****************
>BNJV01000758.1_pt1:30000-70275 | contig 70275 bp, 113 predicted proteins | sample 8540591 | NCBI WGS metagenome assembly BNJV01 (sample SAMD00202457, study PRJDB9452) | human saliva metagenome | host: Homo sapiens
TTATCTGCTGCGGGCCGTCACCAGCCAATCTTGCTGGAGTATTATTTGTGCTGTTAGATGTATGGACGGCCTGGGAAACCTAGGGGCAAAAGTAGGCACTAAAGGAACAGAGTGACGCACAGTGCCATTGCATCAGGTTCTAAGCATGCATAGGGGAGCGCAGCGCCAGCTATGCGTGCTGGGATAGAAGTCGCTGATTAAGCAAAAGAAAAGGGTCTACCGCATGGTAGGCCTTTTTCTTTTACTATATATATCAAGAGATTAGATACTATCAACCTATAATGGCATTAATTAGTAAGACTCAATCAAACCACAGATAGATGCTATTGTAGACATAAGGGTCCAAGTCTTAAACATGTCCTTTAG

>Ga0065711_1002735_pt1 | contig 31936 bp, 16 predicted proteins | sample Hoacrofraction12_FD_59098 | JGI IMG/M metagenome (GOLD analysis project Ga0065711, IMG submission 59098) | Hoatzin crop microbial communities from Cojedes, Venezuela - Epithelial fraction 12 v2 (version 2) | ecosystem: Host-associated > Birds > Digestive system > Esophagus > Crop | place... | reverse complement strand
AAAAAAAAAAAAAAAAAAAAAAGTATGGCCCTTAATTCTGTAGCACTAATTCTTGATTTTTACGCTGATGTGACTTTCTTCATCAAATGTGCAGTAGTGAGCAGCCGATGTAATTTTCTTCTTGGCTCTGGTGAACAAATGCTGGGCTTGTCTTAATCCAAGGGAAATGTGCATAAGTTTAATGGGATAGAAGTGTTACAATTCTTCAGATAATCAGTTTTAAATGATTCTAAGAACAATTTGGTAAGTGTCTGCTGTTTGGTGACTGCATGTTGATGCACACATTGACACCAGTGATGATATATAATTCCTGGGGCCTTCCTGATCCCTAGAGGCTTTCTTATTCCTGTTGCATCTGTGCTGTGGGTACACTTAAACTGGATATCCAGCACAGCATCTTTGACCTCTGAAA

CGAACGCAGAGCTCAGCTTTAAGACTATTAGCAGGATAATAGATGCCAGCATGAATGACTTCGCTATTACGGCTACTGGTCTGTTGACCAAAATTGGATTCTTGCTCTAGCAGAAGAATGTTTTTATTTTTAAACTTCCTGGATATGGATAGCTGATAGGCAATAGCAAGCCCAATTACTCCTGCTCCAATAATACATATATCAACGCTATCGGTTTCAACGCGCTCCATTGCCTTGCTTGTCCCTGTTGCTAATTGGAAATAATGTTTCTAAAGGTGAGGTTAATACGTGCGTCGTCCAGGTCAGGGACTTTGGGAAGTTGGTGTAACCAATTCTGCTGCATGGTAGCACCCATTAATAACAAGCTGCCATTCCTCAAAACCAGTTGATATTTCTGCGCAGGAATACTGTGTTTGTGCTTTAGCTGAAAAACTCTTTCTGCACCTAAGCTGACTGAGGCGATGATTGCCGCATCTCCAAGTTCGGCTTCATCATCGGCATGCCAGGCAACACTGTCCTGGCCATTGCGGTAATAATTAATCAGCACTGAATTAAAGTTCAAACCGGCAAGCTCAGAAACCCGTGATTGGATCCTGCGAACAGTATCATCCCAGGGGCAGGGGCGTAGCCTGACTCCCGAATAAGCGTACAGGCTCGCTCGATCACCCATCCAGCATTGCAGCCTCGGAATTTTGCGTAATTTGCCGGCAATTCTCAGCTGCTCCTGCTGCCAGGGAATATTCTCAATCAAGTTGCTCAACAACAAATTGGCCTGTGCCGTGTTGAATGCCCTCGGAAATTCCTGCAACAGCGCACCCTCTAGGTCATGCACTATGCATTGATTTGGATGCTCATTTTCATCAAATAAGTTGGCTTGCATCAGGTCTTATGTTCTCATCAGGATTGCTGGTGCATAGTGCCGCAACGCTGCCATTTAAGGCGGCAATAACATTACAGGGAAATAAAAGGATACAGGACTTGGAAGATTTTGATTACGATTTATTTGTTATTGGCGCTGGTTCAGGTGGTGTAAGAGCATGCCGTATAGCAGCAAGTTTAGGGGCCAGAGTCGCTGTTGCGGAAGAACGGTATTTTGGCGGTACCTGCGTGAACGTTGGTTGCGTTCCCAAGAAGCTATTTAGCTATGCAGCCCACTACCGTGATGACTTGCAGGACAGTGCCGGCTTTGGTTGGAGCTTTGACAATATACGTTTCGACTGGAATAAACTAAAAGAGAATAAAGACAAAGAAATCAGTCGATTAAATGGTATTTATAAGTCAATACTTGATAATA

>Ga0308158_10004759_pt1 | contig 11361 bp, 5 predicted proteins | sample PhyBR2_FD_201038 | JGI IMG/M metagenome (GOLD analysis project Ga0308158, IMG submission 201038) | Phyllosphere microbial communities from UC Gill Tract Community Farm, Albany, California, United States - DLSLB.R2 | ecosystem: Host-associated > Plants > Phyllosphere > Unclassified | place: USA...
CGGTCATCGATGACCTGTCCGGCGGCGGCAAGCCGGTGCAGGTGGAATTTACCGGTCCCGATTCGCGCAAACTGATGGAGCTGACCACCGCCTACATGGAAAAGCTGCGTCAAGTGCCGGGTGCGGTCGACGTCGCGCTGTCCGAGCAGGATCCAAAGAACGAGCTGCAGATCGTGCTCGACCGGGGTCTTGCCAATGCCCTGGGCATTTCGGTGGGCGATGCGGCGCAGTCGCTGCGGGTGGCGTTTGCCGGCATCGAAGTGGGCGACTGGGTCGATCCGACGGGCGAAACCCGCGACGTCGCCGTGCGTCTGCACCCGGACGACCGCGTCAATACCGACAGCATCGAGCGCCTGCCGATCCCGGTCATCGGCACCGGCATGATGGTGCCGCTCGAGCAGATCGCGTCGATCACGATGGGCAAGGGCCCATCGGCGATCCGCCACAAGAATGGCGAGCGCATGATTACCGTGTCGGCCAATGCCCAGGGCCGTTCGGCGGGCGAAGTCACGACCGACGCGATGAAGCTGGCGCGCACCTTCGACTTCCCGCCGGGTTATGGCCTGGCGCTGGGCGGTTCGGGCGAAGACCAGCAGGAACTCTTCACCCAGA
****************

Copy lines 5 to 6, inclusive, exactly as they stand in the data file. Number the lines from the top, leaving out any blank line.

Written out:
CGAACGCAGAGCTCAGCTTTAAGACTATTAGCAGGATAATAGATGCCAGCATGAATGACTTCGCTATTACGGCTACTGGTCTGTTGACCAAAATTGGATTCTTGCTCTAGCAGAAGAATGTTTTTATTTTTAAACTTCCTGGATATGGATAGCTGATAGGCAATAGCAAGCCCAATTACTCCTGCTCCAATAATACATATATCAACGCTATCGGTTTCAACGCGCTCCATTGCCTTGCTTGTCCCTGTTGCTAATTGGAAATAATGTTTCTAAAGGTGAGGTTAATACGTGCGTCGTCCAGGTCAGGGACTTTGGGAAGTTGGTGTAACCAATTCTGCTGCATGGTAGCACCCATTAATAACAAGCTGCCATTCCTCAAAACCAGTTGATATTTCTGCGCAGGAATACTGTGTTTGTGCTTTAGCTGAAAAACTCTTTCTGCACCTAAGCTGACTGAGGCGATGATTGCCGCATCTCCAAGTTCGGCTTCATCATCGGCATGCCAGGCAACACTGTCCTGGCCATTGCGGTAATAATTAATCAGCACTGAATTAAAGTTCAAACCGGCAAGCTCAGAAACCCGTGATTGGATCCTGCGAACAGTATCATCCCAGGGGCAGGGGCGTAGCCTGACTCCCGAATAAGCGTACAGGCTCGCTCGATCACCCATCCAGCATTGCAGCCTCGGAATTTTGCGTAATTTGCCGGCAATTCTCAGCTGCTCCTGCTGCCAGGGAATATTCTCAATCAAGTTGCTCAACAACAAATTGGCCTGTGCCGTGTTGAATGCCCTCGGAAATTCCTGCAACAGCGCACCCTCTAGGTCATGCACTATGCATTGATTTGGATGCTCATTTTCATCAAATAAGTTGGCTTGCATCAGGTCTTATGTTCTCATCAGGATTGCTGGTGCATAGTGCCGCAACGCTGCCATTTAAGGCGGCAATAACATTACAGGGAAATAAAAGGATACAGGACTTGGAAGATTTTGATTACGATTTATTTGTTATTGGCGCTGGTTCAGGTGGTGTAAGAGCATGCCGTATAGCAGCAAGTTTAGGGGCCAGAGTCGCTGTTGCGGAAGAACGGTATTTTGGCGGTACCTGCGTGAACGTTGGTTGCGTTCCCAAGAAGCTATTTAGCTATGCAGCCCACTACCGTGATGACTTGCAGGACAGTGCCGGCTTTGGTTGGAGCTTTGACAATATACGTTTCGACTGGAATAAACTAAAAGAGAATAAAGACAAAGAAATCAGTCGATTAAATGGTATTTATAAGTCAATACTTGATAATA

>Ga0308158_10004759_pt1 | contig 11361 bp, 5 predicted proteins | sample PhyBR2_FD_201038 | JGI IMG/M metagenome (GOLD analysis project Ga0308158, IMG submission 201038) | Phyllosphere microbial communities from UC Gill Tract Community Farm, Albany, California, United States - DLSLB.R2 | ecosystem: Host-associated > Plants > Phyllosphere > Unclassified | place: USA...